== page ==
Vale, Eugene

Vale, Eugene

Eugene Vale While doing plant ecology research towards a Masters at St. Louis University, Eugene Vale became active in the Grotto [caving club] there. On his outdoor adventures, he found himself interpreting much of the natural world to others. He came to think, “Wouldn’t it be great to be paid for doing this?” Mr. Vale worked his way through school on a teaching fellowship and at an opticoelectronics factory. In 1980 the Missouri State Parks took over the Fisher Cave Tours at Meramec State Park. Members of the Missouri Speleological Survey, including Mr. Vale, advised state parks on this. That year was his first year as a seasonal interpreter. He led cave tours at Fisher Cave and expanded to cover other interpretive programs at the Park. He also was a seasonal at Babler, and in 1985 was appointed as the first full time naturalist at Onondaga Cave State Park. Mr. Vale moved to the Research Management and Interpretation Program in 2003, where his background in electronics and computers has helped the Mo. DNR switch to digital AV, and develop new types of interactive exhibits.

He has received three Missouri Masterpiece Awards from the Missouri State Parks, is a Fellow of the National Speleological Society, has received two awards from the National Association for Interpretation Region VI, and is past president of the Association of Missouri Interpreters. He has received three awards from that organization. Mr. Vale has degrees in Biology and is married to Jo Shaper who has a degree in geology. She says, “Together we make a planet.” The two are known for their joint programs.

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Springuel, Natalie

Natalie Springuel has lived, played, and worked on the coast of Maine for nearly 25 years. After graduating from College of the Atlantic in Bar Harbor, Natalie became one of the first women to take her Maine guide’s exam specifically to acquire the certification needed to lead sea kayak tours, which she did with enthusiasm for the next decade, honing her skills not only in sea kayaking, but in navigation and the art of interpreting the natural world. She had first paddled a sea kayak at the ripe age of 18, in Alaska’s Inside Passage, where a field course on the ecology of Bald Eagles helped her discover that her life-long passion for the outdoors could turn into a life-long career choice devoted to the sea. Forever a believer that academics should match up with life pursuits, Natalie convinced her graduate committee that spending 2½ months paddling around the Canadian province of Nova Scotia was the best platform for studying coastal tourism and commercial fishing issues.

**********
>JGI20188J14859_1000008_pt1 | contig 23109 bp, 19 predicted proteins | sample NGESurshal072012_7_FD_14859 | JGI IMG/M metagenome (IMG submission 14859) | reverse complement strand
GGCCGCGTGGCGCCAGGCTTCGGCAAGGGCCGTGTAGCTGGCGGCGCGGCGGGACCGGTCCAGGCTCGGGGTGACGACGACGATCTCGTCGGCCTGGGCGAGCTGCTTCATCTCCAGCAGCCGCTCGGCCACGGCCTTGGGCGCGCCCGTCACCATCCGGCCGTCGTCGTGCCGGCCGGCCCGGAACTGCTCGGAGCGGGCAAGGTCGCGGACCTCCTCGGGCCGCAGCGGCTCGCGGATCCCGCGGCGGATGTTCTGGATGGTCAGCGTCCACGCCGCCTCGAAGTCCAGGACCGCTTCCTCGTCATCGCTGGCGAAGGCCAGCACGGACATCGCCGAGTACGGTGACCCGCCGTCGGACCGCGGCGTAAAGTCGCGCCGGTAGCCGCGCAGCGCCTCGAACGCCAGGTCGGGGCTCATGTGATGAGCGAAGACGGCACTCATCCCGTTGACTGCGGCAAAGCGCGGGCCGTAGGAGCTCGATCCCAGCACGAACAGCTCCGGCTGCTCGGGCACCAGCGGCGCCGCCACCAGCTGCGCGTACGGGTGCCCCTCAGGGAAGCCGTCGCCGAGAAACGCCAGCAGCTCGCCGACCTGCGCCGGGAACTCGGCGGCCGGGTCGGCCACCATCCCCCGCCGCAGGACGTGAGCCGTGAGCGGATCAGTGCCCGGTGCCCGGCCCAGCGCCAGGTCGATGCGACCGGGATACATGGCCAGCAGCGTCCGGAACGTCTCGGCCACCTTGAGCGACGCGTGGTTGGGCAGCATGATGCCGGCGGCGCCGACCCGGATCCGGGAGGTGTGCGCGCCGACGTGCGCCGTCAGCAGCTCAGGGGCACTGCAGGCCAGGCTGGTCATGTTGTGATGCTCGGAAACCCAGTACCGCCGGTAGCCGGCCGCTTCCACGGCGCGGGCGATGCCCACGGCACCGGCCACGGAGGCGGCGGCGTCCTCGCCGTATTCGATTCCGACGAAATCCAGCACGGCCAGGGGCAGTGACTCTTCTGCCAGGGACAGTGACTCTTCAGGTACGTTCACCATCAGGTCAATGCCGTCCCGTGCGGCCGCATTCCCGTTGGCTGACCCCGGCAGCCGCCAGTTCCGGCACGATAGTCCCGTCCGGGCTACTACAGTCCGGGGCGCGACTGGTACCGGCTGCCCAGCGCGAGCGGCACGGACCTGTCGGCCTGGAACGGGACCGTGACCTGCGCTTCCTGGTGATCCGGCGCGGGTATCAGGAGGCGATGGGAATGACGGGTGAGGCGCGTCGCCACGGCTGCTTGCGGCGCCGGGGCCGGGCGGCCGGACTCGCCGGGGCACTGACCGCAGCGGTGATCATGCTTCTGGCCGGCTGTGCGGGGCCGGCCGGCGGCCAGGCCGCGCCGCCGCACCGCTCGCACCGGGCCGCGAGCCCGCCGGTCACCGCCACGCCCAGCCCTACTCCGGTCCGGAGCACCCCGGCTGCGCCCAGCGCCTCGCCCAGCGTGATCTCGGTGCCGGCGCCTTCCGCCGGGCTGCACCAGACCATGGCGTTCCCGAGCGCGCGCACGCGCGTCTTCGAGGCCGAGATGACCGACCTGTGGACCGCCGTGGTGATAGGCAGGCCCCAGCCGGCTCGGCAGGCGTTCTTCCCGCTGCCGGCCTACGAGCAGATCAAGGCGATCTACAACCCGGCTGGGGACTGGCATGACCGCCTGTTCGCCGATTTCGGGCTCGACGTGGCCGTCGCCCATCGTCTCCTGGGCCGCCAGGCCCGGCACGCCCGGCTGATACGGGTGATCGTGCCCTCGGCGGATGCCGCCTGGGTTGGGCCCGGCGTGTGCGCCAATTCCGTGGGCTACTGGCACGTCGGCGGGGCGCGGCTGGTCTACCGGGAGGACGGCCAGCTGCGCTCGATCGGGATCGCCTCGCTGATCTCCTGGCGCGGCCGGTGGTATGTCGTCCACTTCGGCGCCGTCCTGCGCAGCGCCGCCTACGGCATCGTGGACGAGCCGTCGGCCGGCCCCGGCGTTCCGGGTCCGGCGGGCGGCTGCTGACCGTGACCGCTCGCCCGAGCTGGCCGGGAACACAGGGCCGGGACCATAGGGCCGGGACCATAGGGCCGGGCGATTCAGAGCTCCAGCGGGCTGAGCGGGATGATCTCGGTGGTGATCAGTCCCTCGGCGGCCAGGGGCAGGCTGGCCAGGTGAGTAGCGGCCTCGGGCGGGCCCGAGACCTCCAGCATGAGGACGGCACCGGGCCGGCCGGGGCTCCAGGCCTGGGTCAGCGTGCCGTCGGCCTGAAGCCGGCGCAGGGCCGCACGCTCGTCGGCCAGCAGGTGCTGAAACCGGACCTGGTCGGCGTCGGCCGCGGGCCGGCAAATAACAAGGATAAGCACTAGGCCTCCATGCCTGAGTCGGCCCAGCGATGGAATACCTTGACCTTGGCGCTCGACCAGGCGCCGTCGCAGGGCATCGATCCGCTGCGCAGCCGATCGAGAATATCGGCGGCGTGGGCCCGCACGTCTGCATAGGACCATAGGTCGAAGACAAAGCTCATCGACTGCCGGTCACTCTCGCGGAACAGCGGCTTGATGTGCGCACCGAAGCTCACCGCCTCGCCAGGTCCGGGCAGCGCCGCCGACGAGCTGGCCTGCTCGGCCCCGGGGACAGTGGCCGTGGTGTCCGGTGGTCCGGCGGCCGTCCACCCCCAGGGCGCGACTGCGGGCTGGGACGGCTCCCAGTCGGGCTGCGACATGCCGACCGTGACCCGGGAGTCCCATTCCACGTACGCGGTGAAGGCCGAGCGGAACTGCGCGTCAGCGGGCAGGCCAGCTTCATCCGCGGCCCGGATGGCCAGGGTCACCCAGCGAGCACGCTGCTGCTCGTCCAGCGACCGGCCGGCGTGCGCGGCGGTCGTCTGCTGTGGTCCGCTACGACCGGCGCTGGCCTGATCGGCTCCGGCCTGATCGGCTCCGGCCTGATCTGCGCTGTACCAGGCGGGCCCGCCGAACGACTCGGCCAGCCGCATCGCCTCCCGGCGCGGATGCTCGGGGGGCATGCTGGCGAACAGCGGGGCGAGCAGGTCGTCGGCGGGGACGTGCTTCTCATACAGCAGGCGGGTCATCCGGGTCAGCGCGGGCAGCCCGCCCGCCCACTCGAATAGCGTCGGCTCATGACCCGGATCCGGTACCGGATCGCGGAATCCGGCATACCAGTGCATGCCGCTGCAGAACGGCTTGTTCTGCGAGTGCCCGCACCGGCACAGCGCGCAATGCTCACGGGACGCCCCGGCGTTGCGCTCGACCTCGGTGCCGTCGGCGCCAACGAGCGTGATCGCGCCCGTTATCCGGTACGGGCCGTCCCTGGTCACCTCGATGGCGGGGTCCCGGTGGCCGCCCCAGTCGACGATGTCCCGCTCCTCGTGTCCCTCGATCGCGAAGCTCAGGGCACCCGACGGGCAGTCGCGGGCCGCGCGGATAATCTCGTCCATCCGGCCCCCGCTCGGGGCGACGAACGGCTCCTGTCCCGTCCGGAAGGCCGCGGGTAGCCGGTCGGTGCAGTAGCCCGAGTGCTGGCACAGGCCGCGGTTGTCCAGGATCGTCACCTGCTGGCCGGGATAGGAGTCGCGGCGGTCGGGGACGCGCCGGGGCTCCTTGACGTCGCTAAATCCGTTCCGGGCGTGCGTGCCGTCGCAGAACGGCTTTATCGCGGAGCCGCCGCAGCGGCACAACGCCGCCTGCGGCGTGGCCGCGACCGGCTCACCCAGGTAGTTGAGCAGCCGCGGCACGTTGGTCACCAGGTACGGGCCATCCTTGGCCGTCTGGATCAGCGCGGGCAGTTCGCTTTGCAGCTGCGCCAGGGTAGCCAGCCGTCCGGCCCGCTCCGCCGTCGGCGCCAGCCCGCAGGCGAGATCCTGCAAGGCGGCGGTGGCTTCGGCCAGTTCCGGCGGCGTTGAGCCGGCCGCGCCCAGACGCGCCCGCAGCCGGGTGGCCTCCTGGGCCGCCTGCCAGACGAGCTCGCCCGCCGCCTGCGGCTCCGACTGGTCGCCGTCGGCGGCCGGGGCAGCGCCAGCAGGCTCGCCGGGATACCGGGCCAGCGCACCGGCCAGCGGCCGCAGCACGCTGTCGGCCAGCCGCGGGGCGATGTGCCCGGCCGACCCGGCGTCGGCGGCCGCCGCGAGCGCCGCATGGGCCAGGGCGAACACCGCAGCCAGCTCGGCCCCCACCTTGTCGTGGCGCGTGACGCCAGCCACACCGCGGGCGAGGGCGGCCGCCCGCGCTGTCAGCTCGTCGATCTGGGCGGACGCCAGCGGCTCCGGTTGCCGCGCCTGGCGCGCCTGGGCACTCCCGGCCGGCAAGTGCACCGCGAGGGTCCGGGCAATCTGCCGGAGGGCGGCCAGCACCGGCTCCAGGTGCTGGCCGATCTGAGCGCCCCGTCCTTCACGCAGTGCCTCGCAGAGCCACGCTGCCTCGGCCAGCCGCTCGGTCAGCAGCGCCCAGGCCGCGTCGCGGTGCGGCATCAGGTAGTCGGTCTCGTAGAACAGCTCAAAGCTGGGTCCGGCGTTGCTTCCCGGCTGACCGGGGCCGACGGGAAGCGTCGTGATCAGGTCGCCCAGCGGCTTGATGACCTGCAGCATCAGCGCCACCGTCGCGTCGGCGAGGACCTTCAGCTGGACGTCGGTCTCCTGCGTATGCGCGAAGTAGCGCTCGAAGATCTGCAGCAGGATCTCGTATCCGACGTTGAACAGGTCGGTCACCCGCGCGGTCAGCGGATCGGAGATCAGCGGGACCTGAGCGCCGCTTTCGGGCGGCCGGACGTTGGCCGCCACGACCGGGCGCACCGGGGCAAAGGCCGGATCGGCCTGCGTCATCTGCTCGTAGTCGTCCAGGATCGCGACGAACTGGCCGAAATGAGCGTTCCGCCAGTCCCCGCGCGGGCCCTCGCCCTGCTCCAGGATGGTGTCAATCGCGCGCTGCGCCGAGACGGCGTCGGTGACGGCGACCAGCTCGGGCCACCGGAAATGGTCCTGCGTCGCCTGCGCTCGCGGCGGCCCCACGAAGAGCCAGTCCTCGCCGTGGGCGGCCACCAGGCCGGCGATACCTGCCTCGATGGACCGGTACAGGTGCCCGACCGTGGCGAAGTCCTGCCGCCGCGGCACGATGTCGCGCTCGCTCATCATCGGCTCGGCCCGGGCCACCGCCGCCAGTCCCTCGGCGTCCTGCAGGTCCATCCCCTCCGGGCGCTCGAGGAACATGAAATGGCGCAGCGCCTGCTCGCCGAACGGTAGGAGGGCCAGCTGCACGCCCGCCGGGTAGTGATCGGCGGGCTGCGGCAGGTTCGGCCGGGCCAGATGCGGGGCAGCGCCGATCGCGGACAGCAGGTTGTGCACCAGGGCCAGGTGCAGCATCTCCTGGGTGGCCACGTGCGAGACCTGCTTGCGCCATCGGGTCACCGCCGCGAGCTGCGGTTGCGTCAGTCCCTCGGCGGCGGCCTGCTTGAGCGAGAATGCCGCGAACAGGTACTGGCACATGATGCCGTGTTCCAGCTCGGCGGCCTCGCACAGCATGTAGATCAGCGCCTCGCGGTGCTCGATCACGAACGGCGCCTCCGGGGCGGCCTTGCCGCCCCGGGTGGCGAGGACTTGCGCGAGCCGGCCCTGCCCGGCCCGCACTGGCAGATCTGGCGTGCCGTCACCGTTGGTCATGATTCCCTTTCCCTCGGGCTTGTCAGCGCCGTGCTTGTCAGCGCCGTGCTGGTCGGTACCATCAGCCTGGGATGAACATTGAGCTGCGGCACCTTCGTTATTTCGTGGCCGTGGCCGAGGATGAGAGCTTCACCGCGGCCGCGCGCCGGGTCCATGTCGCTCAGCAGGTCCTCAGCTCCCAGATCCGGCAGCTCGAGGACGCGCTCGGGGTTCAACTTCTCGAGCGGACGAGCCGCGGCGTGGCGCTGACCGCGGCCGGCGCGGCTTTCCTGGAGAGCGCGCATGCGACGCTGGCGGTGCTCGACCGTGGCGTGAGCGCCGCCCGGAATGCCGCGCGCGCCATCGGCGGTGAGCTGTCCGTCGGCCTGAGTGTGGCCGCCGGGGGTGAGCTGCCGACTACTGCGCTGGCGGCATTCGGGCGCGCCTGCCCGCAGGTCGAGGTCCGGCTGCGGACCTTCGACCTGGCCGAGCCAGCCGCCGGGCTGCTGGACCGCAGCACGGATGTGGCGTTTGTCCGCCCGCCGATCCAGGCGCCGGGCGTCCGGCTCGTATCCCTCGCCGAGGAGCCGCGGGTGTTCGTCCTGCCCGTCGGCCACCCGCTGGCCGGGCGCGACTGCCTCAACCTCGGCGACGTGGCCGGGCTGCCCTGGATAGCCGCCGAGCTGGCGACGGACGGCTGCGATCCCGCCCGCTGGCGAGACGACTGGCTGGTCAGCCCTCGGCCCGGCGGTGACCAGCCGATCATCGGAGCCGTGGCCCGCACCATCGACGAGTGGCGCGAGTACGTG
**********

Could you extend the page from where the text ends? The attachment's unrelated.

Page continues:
For the last 13 years, Natalie has worked as a marine extension agent with the University of Maine Sea Grant Program, based at College of the Atlantic. In 2002, following her grad school model, Natalie convinced her Sea Grant boss that paddling around the entire Gulf of Maine was the best platform for embarking on educational programming about this northwest Atlantic watershed. Her co-leader on this five-month expedition, Rich MacDonald, would soon become her husband and partner on most of her life’s great adventures since, including parenting; launching their nearly four-year old family business, The Natural History Center; and serving as lead naturalists for cruises chartered by National Public Radio’s A Prairie Home Companion. And now, Family Nature Summit!